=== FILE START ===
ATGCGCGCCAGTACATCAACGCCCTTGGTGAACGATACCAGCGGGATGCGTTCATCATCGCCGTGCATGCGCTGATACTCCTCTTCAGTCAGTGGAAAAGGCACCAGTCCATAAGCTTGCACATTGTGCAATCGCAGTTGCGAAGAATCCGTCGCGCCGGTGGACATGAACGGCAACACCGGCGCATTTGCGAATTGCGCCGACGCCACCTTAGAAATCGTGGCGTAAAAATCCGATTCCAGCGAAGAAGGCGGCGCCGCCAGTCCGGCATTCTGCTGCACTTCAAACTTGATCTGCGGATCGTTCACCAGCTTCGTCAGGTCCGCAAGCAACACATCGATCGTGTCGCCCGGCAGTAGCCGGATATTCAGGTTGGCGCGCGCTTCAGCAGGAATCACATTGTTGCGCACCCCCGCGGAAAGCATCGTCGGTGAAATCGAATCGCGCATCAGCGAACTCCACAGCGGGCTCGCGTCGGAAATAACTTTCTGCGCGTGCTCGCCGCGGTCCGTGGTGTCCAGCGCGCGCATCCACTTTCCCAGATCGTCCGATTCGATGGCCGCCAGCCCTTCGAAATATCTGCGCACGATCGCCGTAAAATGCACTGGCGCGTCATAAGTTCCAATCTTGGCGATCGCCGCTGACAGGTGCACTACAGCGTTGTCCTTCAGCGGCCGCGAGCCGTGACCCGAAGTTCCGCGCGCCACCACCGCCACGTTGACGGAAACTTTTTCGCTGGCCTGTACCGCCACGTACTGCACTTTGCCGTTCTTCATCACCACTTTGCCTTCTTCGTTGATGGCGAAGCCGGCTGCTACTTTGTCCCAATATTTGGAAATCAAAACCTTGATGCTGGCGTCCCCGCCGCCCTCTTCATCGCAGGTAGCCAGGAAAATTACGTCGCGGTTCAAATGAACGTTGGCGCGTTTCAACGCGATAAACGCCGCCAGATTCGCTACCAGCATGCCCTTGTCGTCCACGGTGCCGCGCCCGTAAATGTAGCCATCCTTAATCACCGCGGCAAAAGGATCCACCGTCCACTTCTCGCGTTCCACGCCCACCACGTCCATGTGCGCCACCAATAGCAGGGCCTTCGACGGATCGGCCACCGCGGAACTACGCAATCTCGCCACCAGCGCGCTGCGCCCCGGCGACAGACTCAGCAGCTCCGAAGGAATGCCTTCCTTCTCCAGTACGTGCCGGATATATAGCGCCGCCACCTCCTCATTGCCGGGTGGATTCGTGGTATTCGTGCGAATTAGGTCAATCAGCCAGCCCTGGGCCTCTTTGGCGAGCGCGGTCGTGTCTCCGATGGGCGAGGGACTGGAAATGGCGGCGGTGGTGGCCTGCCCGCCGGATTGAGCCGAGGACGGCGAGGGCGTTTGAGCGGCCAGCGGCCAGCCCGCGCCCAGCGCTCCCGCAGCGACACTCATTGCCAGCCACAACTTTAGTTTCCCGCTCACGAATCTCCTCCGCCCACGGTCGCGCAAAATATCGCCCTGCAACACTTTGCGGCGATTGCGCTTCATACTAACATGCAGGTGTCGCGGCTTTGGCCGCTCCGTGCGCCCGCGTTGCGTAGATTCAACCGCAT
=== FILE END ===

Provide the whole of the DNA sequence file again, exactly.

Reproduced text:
ATGCGCGCCAGTACATCAACGCCCTTGGTGAACGATACCAGCGGGATGCGTTCATCATCGCCGTGCATGCGCTGATACTCCTCTTCAGTCAGTGGAAAAGGCACCAGTCCATAAGCTTGCACATTGTGCAATCGCAGTTGCGAAGAATCCGTCGCGCCGGTGGACATGAACGGCAACACCGGCGCATTTGCGAATTGCGCCGACGCCACCTTAGAAATCGTGGCGTAAAAATCCGATTCCAGCGAAGAAGGCGGCGCCGCCAGTCCGGCATTCTGCTGCACTTCAAACTTGATCTGCGGATCGTTCACCAGCTTCGTCAGGTCCGCAAGCAACACATCGATCGTGTCGCCCGGCAGTAGCCGGATATTCAGGTTGGCGCGCGCTTCAGCAGGAATCACATTGTTGCGCACCCCCGCGGAAAGCATCGTCGGTGAAATCGAATCGCGCATCAGCGAACTCCACAGCGGGCTCGCGTCGGAAATAACTTTCTGCGCGTGCTCGCCGCGGTCCGTGGTGTCCAGCGCGCGCATCCACTTTCCCAGATCGTCCGATTCGATGGCCGCCAGCCCTTCGAAATATCTGCGCACGATCGCCGTAAAATGCACTGGCGCGTCATAAGTTCCAATCTTGGCGATCGCCGCTGACAGGTGCACTACAGCGTTGTCCTTCAGCGGCCGCGAGCCGTGACCCGAAGTTCCGCGCGCCACCACCGCCACGTTGACGGAAACTTTTTCGCTGGCCTGTACCGCCACGTACTGCACTTTGCCGTTCTTCATCACCACTTTGCCTTCTTCGTTGATGGCGAAGCCGGCTGCTACTTTGTCCCAATATTTGGAAATCAAAACCTTGATGCTGGCGTCCCCGCCGCCCTCTTCATCGCAGGTAGCCAGGAAAATTACGTCGCGGTTCAAATGAACGTTGGCGCGTTTCAACGCGATAAACGCCGCCAGATTCGCTACCAGCATGCCCTTGTCGTCCACGGTGCCGCGCCCGTAAATGTAGCCATCCTTAATCACCGCGGCAAAAGGATCCACCGTCCACTTCTCGCGTTCCACGCCCACCACGTCCATGTGCGCCACCAATAGCAGGGCCTTCGACGGATCGGCCACCGCGGAACTACGCAATCTCGCCACCAGCGCGCTGCGCCCCGGCGACAGACTCAGCAGCTCCGAAGGAATGCCTTCCTTCTCCAGTACGTGCCGGATATATAGCGCCGCCACCTCCTCATTGCCGGGTGGATTCGTGGTATTCGTGCGAATTAGGTCAATCAGCCAGCCCTGGGCCTCTTTGGCGAGCGCGGTCGTGTCTCCGATGGGCGAGGGACTGGAAATGGCGGCGGTGGTGGCCTGCCCGCCGGATTGAGCCGAGGACGGCGAGGGCGTTTGAGCGGCCAGCGGCCAGCCCGCGCCCAGCGCTCCCGCAGCGACACTCATTGCCAGCCACAACTTTAGTTTCCCGCTCACGAATCTCCTCCGCCCACGGTCGCGCAAAATATCGCCCTGCAACACTTTGCGGCGATTGCGCTTCATACTAACATGCAGGTGTCGCGGCTTTGGCCGCTCCGTGCGCCCGCGTTGCGTAGATTCAACCGCAT